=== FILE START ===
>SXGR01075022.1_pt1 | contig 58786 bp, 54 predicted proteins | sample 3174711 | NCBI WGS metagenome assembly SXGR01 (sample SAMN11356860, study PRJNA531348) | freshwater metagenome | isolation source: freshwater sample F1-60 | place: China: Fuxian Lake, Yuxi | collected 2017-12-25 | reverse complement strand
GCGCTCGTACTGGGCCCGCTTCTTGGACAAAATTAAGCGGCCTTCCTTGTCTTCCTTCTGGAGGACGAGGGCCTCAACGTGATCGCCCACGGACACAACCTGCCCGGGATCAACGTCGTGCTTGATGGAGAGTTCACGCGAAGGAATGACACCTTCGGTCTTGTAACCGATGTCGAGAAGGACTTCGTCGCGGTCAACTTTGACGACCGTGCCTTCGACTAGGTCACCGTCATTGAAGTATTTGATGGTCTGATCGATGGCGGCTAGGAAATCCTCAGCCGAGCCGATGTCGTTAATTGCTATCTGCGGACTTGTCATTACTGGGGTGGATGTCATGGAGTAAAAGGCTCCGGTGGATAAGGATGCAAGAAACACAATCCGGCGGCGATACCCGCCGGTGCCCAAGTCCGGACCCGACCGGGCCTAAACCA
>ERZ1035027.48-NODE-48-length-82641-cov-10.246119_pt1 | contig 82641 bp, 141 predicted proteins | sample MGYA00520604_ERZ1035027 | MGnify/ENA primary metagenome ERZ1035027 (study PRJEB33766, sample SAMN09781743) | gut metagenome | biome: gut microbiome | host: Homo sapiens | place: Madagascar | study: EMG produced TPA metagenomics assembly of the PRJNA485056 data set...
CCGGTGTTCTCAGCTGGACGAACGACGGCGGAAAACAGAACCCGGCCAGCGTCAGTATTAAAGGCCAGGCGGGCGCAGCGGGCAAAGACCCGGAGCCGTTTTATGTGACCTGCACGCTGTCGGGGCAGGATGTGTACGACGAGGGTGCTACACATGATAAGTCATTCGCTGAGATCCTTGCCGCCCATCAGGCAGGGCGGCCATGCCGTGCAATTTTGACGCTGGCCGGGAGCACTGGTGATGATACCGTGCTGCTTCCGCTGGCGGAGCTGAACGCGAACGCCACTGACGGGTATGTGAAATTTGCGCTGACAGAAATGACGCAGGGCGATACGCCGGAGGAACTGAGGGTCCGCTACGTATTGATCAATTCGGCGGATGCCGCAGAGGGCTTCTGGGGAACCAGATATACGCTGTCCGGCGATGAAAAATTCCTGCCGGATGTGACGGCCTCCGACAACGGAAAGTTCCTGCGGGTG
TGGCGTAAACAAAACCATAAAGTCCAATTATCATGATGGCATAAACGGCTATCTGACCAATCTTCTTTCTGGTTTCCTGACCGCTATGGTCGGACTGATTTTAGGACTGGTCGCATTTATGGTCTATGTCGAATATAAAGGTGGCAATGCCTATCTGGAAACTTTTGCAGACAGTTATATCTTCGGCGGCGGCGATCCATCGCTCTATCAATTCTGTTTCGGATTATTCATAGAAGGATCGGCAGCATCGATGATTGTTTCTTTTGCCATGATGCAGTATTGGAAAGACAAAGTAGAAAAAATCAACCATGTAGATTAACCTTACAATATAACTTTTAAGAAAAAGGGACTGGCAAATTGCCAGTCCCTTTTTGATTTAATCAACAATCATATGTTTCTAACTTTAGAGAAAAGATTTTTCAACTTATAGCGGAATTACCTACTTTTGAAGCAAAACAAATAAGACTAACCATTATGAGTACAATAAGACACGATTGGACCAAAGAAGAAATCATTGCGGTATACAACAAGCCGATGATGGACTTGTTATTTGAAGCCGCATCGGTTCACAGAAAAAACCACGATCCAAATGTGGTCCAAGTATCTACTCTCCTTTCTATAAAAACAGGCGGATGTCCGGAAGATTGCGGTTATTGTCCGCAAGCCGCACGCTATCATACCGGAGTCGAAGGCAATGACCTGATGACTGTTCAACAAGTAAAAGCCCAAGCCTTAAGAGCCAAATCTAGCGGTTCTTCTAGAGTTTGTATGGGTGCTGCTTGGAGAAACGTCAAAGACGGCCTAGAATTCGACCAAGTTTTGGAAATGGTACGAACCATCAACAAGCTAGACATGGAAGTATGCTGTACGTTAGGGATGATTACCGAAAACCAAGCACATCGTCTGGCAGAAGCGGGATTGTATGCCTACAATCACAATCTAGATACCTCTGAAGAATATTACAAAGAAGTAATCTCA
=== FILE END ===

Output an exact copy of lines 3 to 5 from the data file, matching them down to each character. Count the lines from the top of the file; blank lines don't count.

>ERZ1035027.48-NODE-48-length-82641-cov-10.246119_pt1 | contig 82641 bp, 141 predicted proteins | sample MGYA00520604_ERZ1035027 | MGnify/ENA primary metagenome ERZ1035027 (study PRJEB33766, sample SAMN09781743) | gut metagenome | biome: gut microbiome | host: Homo sapiens | place: Madagascar | study: EMG produced TPA metagenomics assembly of the PRJNA485056 data set...
CCGGTGTTCTCAGCTGGACGAACGACGGCGGAAAACAGAACCCGGCCAGCGTCAGTATTAAAGGCCAGGCGGGCGCAGCGGGCAAAGACCCGGAGCCGTTTTATGTGACCTGCACGCTGTCGGGGCAGGATGTGTACGACGAGGGTGCTACACATGATAAGTCATTCGCTGAGATCCTTGCCGCCCATCAGGCAGGGCGGCCATGCCGTGCAATTTTGACGCTGGCCGGGAGCACTGGTGATGATACCGTGCTGCTTCCGCTGGCGGAGCTGAACGCGAACGCCACTGACGGGTATGTGAAATTTGCGCTGACAGAAATGACGCAGGGCGATACGCCGGAGGAACTGAGGGTCCGCTACGTATTGATCAATTCGGCGGATGCCGCAGAGGGCTTCTGGGGAACCAGATATACGCTGTCCGGCGATGAAAAATTCCTGCCGGATGTGACGGCCTCCGACAACGGAAAGTTCCTGCGGGTG
TGGCGTAAACAAAACCATAAAGTCCAATTATCATGATGGCATAAACGGCTATCTGACCAATCTTCTTTCTGGTTTCCTGACCGCTATGGTCGGACTGATTTTAGGACTGGTCGCATTTATGGTCTATGTCGAATATAAAGGTGGCAATGCCTATCTGGAAACTTTTGCAGACAGTTATATCTTCGGCGGCGGCGATCCATCGCTCTATCAATTCTGTTTCGGATTATTCATAGAAGGATCGGCAGCATCGATGATTGTTTCTTTTGCCATGATGCAGTATTGGAAAGACAAAGTAGAAAAAATCAACCATGTAGATTAACCTTACAATATAACTTTTAAGAAAAAGGGACTGGCAAATTGCCAGTCCCTTTTTGATTTAATCAACAATCATATGTTTCTAACTTTAGAGAAAAGATTTTTCAACTTATAGCGGAATTACCTACTTTTGAAGCAAAACAAATAAGACTAACCATTATGAGTACAATAAGACACGATTGGACCAAAGAAGAAATCATTGCGGTATACAACAAGCCGATGATGGACTTGTTATTTGAAGCCGCATCGGTTCACAGAAAAAACCACGATCCAAATGTGGTCCAAGTATCTACTCTCCTTTCTATAAAAACAGGCGGATGTCCGGAAGATTGCGGTTATTGTCCGCAAGCCGCACGCTATCATACCGGAGTCGAAGGCAATGACCTGATGACTGTTCAACAAGTAAAAGCCCAAGCCTTAAGAGCCAAATCTAGCGGTTCTTCTAGAGTTTGTATGGGTGCTGCTTGGAGAAACGTCAAAGACGGCCTAGAATTCGACCAAGTTTTGGAAATGGTACGAACCATCAACAAGCTAGACATGGAAGTATGCTGTACGTTAGGGATGATTACCGAAAACCAAGCACATCGTCTGGCAGAAGCGGGATTGTATGCCTACAATCACAATCTAGATACCTCTGAAGAATATTACAAAGAAGTAATCTCA